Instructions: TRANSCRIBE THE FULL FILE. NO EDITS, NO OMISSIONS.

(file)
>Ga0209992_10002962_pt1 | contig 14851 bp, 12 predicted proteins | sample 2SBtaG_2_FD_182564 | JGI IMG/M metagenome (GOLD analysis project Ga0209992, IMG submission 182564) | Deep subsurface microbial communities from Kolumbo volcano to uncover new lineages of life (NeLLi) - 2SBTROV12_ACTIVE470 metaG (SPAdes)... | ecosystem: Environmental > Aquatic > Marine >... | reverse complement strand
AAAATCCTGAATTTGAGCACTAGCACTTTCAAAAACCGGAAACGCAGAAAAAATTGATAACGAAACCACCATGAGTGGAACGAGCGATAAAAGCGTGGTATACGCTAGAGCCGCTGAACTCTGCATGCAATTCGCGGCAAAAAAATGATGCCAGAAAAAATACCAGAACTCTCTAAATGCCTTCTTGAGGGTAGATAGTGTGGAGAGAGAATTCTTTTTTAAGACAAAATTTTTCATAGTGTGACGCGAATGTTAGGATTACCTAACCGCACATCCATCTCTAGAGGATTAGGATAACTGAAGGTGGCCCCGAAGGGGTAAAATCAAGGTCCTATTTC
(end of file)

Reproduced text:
>Ga0209992_10002962_pt1 | contig 14851 bp, 12 predicted proteins | sample 2SBtaG_2_FD_182564 | JGI IMG/M metagenome (GOLD analysis project Ga0209992, IMG submission 182564) | Deep subsurface microbial communities from Kolumbo volcano to uncover new lineages of life (NeLLi) - 2SBTROV12_ACTIVE470 metaG (SPAdes)... | ecosystem: Environmental > Aquatic > Marine >... | reverse complement strand
AAAATCCTGAATTTGAGCACTAGCACTTTCAAAAACCGGAAACGCAGAAAAAATTGATAACGAAACCACCATGAGTGGAACGAGCGATAAAAGCGTGGTATACGCTAGAGCCGCTGAACTCTGCATGCAATTCGCGGCAAAAAAATGATGCCAGAAAAAATACCAGAACTCTCTAAATGCCTTCTTGAGGGTAGATAGTGTGGAGAGAGAATTCTTTTTTAAGACAAAATTTTTCATAGTGTGACGCGAATGTTAGGATTACCTAACCGCACATCCATCTCTAGAGGATTAGGATAACTGAAGGTGGCCCCGAAGGGGTAAAATCAAGGTCCTATTTC